“Something’s wrong with our Jasper,” his excited mother cried with alarm in rapid-fire sentences. “He needs help!”
“What seems to be the trouble?” Mrs. Brown, the reading teacher, responded.
“Everything he does is in slow motion!” Angela explained. Her words hit the air as fast as machine gun fire.
Mrs. Brown stopped multi-tasking and tuned in to listen carefully.
“Everyone else is normal! But Jasper–he reads slowly, eats like he has three weeks to finish his food. He talks so slow that we need to take a day off to hear the end of his sentences! Why, he’s the only little cowhand in our ranch who has fewer miles on his cowboy boots than any 7-year-old in the entire county!”
“Why is that?” the teacher wanted to know.
“Because he walks slower than a turtle on the run!”
So Jasper was enrolled in Mrs. Brown’s reading program. His family’s wish was that he would move a little faster so he was more useful on the ranch. They wanted him to be “normal.” But would he ever speak as fast as the rest of the family?
Mrs. Brown wish was that he read faster. The State Department of Education required all second-grade students to read at a rate over 100 words a minute. Still, there were a lot of things she could do to speed him up. Smart wasn’t the issue. Speed was.
When Jasper came ambling into the reading room for the first time, he had a broad smile on his face that was perfect for school picture day. But he didn’t make it all the way into the room – in slow motion, of course – until after he admired a ladybug on the door frame.
“Ummm.” he smiled. “She’s………….a………….beauty!”
Mrs. Brown noticed this happy little boy savored his words as if they were bites of a juicy rib-eye steak.
Over time, Mrs. Brown tried every skill and technique she knew. Still Jasper, always with a satisfied smile on his face, read at his same speed, taking the time to chew up and savor every word before he finished.
It was obvious he loved what he read, “Wow!” he would exclaim – in slow motion of course.
Jasper never did speed up. He discovered reading even helped him running a ranch as he grew up to be a successful rancher, husband, father, and reader. But never fast.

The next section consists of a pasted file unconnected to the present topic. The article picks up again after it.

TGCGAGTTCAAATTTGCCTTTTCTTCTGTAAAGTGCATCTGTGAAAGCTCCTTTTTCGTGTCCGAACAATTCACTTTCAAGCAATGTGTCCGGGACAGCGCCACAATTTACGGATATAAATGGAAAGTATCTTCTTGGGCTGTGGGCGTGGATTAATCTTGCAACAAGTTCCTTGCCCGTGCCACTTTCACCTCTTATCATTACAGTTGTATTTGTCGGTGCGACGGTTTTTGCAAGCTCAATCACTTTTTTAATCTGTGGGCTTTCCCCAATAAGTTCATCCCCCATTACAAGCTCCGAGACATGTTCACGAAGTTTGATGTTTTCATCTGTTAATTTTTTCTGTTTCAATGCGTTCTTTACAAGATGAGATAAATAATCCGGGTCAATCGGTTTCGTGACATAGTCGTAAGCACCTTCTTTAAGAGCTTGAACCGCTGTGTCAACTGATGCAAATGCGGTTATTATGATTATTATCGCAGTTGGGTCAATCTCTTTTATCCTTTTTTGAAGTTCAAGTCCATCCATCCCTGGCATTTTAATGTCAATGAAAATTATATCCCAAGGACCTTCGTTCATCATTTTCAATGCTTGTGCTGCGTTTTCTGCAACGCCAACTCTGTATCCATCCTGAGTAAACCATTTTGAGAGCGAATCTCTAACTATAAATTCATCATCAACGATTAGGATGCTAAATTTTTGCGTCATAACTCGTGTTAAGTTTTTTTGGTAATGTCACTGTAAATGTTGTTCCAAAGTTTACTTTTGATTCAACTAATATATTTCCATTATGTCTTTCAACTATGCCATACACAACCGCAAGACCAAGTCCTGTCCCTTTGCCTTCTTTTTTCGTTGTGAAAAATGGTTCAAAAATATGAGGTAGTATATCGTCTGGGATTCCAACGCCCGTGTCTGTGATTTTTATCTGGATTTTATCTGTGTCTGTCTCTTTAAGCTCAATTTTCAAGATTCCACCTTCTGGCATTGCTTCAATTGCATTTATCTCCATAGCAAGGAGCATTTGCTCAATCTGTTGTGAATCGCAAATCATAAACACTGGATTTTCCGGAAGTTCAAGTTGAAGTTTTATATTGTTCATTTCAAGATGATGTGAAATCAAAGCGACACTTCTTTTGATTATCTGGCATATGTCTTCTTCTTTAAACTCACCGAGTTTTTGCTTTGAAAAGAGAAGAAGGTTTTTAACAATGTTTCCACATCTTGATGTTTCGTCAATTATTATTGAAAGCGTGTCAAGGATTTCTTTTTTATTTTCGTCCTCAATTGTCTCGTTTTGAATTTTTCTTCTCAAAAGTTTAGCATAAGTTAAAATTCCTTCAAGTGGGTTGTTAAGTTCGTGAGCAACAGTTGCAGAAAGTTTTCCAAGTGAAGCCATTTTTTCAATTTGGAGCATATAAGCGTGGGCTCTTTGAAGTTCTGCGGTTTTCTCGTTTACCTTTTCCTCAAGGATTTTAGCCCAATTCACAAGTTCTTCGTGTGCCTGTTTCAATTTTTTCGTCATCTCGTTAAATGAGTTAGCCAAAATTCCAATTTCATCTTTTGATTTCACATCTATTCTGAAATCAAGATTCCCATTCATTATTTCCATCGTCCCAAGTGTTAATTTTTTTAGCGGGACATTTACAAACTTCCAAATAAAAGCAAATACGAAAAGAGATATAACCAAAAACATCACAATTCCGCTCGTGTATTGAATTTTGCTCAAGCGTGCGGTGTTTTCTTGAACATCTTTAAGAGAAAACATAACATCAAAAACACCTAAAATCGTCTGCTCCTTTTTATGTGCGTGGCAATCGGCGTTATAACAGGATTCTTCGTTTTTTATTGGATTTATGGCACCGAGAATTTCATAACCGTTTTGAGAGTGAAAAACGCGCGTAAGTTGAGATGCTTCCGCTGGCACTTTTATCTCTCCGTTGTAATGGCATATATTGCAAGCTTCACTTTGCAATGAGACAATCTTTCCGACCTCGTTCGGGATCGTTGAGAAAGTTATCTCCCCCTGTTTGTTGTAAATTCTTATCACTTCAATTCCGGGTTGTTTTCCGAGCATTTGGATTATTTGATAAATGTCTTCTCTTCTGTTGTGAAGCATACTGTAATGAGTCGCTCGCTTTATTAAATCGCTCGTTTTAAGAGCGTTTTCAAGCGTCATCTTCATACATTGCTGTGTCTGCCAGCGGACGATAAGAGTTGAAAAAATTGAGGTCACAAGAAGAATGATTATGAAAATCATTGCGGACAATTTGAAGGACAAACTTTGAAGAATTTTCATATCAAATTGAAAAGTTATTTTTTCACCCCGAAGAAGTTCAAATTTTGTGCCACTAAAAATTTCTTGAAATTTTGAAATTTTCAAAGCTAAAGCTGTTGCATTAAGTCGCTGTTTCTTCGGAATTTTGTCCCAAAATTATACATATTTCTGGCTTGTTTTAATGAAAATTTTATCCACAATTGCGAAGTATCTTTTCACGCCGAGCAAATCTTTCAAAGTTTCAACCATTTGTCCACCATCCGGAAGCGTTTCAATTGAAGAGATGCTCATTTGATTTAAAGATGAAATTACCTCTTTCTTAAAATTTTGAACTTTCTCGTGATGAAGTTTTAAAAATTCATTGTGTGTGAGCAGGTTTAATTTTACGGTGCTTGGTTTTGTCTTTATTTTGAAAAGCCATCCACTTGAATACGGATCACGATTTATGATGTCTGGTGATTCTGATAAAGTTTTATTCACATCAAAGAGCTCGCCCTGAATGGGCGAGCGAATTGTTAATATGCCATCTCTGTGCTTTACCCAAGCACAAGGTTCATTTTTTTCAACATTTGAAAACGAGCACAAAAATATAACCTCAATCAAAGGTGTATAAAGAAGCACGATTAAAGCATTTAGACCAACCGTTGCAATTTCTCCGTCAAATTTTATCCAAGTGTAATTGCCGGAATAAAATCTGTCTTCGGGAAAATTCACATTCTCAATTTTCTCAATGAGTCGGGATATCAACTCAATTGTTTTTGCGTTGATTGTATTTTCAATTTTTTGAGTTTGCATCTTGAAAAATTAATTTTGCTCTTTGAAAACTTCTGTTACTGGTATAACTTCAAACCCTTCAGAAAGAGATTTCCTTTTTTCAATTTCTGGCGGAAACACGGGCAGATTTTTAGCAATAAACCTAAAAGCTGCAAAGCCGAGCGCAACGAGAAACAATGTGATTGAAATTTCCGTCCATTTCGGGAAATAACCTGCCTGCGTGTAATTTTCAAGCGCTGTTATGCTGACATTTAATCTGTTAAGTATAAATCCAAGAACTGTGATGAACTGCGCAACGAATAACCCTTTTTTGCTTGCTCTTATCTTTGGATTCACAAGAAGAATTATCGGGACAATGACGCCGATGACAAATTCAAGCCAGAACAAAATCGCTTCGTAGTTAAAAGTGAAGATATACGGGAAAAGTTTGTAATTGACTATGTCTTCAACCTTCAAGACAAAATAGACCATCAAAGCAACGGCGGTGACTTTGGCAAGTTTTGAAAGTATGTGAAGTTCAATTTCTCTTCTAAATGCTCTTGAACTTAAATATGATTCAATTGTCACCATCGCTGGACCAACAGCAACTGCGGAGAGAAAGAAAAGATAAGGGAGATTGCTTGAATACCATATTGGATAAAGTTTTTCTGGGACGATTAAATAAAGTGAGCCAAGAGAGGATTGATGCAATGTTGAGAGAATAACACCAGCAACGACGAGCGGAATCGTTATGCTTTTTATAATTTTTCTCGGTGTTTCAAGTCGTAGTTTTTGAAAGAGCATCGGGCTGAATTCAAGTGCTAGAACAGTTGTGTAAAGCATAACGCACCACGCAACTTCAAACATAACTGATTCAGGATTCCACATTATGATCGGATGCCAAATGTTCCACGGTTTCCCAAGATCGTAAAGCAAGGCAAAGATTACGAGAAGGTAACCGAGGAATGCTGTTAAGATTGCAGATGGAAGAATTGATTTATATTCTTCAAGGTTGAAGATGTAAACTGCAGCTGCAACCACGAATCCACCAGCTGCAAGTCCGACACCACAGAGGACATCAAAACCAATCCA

Jasper’s wife would tell you he still loved to savor each of his words like a rib-eye steak. “So when he tells me ‘I love you with all my heart, Marnie’, it means even more.”
God created Jasper with all the gifts in place that He wanted him to have. Jasper’s speed was never an issue with God. He had patience with the man Jasper would become. Though Jasper may never have read fast enough for the State Department of Education or move fast enough for his siblings and parents, he was perfect in God’s eyes.
Jesus himself tells the parable of the kingdom of Heaven in terms of seed and growth. “A man scatters seed on the ground. Night and day, whether he sleeps or gets up, the seed sprouts and grows, though he does not know how. All by itself the soil produces grain – first the stalk, then the head, then the full kernel in the head.” [Mark 4:27-28 NIV.]
So our personal skills and spiritual growth come along slowly – perhaps even without realizing it, we grow. Eventually, we produce a bounty out of the gifts God gives us. And God is pleased.
And if everything we do is in slow motion, that’s okay by God.
[Jo Russell is a Christian speaker, author of articles, anthology contributions, and award-winning Which Button Do You Push to Get God to Come Out? A Humorous Devotional for Women. available from Amazon.com, her speaking engagements and website, www.button-to-god.com. Enjoy chuckles and speeches, tips and excerpts in website options and weekly blog.]